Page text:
Whistling shares a common tongue with speech: bioacoustics from real-time MRI of the human vocal tract

Research output: Contribution to journalArticleAcademicpeer-review

Abstract

Most human communication is carried by modulations of the voice. However, a wide range of cultures has developed alternative forms of communication that make use of a whistled sound source. For example, whistling is used as a highly salient signal for capturing attention, and can have iconic cultural meanings such as the catcall, enact a formal code as in boatswain's calls or stand as a proxy for speech in whistled languages. We used real-time magnetic resonance imaging to examine the muscular control of whistling to describe a strong association between the shape of the tongue and the whistled frequency. This bioacoustic profile parallels the use of the tongue in vowel production. This is consistent with the role of whistled languages as proxies for spoken languages, in which one of the acoustical features of speech sounds is substituted with a frequency-modulated whistle. Furthermore, previous evidence that non-human apes may be capable of learning to whistle from humans suggests that these animals may have similar sensorimotor abilities to those that are used to support speech in humans.

Original languageEnglish
Article number20191116
Number of pages6
JournalProceedings of the Royal Society B-biological Sciences
Volume286
Issue number1911
DOIs
Publication statusPublished - 18 Sep 2019

Keywords

  • ACOUSTICS
  • COMPONENTS
  • LANGUAGES
  • RESONANCE
  • communication
  • evolution
  • magnetic resonance imaging
  • speech
  • tongue
  • whistle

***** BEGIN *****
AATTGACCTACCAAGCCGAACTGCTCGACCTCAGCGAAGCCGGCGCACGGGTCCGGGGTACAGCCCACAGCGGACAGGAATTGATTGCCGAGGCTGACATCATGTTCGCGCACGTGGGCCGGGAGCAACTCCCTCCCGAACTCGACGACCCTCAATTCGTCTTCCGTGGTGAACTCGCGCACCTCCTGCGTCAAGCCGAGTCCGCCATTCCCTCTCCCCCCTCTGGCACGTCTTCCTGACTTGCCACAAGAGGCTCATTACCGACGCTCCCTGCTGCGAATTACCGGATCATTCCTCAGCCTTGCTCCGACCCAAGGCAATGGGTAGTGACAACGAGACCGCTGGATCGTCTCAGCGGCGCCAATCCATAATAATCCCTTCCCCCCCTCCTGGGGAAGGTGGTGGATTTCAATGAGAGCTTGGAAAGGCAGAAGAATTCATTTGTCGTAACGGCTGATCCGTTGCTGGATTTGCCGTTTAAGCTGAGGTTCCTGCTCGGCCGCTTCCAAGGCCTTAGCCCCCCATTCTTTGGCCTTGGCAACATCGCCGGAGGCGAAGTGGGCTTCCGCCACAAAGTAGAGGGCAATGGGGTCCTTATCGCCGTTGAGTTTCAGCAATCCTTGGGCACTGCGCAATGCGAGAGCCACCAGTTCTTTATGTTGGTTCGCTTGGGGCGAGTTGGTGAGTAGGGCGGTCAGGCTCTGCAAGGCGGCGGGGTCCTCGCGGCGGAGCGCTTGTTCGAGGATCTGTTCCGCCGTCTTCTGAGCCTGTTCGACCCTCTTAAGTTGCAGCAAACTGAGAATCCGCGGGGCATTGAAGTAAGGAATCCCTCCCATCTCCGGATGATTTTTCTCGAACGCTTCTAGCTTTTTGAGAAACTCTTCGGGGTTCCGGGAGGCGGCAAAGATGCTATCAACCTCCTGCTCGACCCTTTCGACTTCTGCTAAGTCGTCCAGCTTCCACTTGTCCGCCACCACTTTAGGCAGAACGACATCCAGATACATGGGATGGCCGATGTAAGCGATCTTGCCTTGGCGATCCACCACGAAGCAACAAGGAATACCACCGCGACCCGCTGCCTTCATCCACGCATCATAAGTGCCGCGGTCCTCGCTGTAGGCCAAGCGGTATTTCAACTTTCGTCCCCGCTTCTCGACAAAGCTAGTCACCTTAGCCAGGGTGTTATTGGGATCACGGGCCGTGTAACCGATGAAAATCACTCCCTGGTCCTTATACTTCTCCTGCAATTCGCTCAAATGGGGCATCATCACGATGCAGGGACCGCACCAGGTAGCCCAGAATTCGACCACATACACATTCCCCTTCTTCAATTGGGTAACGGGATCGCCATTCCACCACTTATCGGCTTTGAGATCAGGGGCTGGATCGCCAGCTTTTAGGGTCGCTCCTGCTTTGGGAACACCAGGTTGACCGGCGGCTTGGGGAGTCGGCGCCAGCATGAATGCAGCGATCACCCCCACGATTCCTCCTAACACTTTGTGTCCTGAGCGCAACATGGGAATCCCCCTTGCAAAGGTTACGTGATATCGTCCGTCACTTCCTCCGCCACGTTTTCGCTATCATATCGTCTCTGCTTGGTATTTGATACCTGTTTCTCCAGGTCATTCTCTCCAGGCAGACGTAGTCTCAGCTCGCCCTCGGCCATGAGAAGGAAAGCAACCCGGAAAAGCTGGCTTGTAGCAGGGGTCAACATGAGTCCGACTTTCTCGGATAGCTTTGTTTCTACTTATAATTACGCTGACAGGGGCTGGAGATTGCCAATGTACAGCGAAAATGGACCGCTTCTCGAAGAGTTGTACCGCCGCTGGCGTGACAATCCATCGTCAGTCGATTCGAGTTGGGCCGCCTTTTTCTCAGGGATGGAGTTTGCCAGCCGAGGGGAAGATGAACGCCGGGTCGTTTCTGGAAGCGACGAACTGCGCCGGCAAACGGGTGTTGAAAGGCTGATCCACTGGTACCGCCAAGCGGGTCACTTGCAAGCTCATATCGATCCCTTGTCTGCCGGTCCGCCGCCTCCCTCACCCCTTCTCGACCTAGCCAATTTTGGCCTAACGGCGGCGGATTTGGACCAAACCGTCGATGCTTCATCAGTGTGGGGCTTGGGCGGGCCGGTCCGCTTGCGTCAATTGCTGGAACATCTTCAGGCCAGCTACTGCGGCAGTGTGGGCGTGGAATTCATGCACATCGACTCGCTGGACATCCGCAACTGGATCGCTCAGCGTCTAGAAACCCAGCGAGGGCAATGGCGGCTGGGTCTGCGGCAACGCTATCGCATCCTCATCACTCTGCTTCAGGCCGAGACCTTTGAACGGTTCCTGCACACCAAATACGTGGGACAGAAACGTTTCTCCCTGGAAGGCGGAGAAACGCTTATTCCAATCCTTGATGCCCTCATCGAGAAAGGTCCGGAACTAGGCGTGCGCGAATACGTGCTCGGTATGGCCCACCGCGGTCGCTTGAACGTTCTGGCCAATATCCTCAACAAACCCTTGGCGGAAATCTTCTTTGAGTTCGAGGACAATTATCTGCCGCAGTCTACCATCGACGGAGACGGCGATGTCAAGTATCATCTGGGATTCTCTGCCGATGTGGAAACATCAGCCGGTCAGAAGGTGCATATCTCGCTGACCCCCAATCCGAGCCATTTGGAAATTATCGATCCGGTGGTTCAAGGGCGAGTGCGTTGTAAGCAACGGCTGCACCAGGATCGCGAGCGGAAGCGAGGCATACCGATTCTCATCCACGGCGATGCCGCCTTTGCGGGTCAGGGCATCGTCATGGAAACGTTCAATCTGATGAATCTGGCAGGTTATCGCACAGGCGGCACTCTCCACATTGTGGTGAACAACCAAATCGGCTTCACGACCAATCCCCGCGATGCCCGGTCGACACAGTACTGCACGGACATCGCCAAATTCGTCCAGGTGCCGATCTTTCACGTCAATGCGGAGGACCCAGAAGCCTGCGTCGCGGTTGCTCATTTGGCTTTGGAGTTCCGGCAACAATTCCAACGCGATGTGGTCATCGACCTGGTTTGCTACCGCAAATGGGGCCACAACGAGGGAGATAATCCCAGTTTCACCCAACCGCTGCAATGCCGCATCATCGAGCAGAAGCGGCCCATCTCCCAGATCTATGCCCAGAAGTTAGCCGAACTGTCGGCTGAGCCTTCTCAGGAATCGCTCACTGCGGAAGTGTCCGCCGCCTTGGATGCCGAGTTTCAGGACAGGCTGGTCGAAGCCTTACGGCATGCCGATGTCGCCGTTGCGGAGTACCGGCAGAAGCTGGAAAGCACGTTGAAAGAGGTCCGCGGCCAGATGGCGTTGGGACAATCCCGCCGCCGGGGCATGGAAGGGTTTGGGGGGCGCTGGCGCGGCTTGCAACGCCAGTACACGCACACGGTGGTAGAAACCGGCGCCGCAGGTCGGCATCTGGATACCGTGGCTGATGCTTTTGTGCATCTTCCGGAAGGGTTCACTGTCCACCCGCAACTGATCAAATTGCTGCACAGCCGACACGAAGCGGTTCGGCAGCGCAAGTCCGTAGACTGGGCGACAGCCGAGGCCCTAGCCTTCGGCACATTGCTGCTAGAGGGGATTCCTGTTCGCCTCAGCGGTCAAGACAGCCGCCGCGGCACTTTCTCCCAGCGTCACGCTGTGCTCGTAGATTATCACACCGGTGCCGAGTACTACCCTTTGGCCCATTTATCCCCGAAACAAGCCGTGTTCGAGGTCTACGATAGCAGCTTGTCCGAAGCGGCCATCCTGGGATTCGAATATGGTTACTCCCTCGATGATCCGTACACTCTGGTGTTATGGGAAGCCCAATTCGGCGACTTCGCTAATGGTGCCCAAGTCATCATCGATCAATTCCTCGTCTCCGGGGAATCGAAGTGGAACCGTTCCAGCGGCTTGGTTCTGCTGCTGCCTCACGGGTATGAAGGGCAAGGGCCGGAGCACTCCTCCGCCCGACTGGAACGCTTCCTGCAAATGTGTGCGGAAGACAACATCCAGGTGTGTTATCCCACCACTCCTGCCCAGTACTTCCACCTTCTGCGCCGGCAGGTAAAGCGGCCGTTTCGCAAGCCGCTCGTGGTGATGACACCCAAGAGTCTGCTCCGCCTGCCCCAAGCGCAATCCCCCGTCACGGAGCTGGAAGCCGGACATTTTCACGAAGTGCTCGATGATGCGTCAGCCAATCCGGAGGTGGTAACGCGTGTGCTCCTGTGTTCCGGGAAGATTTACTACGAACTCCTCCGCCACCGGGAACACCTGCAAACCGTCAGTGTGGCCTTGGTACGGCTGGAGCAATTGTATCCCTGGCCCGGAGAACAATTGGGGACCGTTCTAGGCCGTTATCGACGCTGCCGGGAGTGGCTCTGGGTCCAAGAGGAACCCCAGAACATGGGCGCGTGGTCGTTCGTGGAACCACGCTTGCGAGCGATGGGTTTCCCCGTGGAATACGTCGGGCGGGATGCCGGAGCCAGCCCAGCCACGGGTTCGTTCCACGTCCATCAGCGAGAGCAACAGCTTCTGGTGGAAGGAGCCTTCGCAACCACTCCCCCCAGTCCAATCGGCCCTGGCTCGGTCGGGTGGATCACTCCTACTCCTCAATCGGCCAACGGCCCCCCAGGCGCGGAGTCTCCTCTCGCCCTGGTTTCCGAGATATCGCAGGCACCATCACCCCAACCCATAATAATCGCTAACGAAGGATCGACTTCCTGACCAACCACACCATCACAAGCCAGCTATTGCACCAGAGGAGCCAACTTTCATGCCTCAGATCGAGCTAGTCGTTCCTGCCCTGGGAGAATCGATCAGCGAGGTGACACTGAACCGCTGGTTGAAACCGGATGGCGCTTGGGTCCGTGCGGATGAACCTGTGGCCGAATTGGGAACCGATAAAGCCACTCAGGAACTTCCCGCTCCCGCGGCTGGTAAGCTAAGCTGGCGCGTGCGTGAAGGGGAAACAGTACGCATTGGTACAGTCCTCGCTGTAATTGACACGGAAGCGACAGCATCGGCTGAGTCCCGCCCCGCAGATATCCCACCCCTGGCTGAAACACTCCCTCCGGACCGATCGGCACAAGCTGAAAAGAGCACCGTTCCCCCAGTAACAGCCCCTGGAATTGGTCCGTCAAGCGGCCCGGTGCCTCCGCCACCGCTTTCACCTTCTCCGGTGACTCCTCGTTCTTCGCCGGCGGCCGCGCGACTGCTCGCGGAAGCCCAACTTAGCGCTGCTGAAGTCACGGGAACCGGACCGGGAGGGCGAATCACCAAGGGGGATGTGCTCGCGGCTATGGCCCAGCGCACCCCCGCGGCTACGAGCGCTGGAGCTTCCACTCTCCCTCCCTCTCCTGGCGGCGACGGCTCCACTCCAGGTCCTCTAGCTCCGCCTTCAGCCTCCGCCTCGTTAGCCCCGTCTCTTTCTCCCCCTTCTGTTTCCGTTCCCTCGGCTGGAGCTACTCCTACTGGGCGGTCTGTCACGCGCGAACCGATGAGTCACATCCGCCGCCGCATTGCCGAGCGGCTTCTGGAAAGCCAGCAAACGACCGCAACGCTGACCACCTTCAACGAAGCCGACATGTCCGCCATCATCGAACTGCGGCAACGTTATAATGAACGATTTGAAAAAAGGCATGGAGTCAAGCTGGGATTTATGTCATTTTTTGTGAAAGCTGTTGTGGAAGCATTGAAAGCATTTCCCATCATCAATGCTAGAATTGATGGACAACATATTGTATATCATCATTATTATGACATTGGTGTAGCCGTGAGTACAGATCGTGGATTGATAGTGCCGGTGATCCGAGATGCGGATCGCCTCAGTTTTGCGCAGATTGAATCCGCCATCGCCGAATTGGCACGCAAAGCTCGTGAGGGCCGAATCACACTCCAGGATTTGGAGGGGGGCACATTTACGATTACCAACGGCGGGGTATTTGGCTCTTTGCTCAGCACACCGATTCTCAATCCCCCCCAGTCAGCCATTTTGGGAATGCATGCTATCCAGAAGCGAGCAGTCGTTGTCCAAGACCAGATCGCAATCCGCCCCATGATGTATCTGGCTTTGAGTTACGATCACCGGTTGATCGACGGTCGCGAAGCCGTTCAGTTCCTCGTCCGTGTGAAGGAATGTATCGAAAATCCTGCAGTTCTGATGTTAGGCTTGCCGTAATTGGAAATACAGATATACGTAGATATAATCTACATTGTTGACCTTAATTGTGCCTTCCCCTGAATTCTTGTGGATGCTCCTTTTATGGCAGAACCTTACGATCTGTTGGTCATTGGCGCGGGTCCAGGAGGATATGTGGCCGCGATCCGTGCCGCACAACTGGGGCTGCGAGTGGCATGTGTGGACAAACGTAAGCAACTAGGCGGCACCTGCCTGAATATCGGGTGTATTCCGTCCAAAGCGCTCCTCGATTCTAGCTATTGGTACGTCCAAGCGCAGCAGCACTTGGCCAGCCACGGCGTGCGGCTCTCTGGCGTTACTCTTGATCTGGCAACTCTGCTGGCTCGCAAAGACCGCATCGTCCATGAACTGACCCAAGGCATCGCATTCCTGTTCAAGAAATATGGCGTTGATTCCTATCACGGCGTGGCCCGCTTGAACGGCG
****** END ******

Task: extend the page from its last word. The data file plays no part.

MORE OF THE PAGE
Cite this

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title = "Whistling shares a common tongue with speech: bioacoustics from real-time MRI of the human vocal tract",
abstract = "Most human communication is carried by modulations of the voice. However, a wide range of cultures has developed alternative forms of communication that make use of a whistled sound source. For example, whistling is used as a highly salient signal for capturing attention, and can have iconic cultural meanings such as the catcall, enact a formal code as in boatswain's calls or stand as a proxy for speech in whistled languages. We used real-time magnetic resonance imaging to examine the muscular control of whistling to describe a strong association between the shape of the tongue and the whistled frequency. This bioacoustic profile parallels the use of the tongue in vowel production. This is consistent with the role of whistled languages as proxies for spoken languages, in which one of the acoustical features of speech sounds is substituted with a frequency-modulated whistle. Furthermore, previous evidence that non-human apes may be capable of learning to whistle from humans suggests that these animals may have similar sensorimotor abilities to those that are used to support speech in humans.",
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author = "Michel Belyk and Schultz, {Benjamin G.} and Joao Correia and Beal, {Deryk S} and Kotz, {Sonja A.}",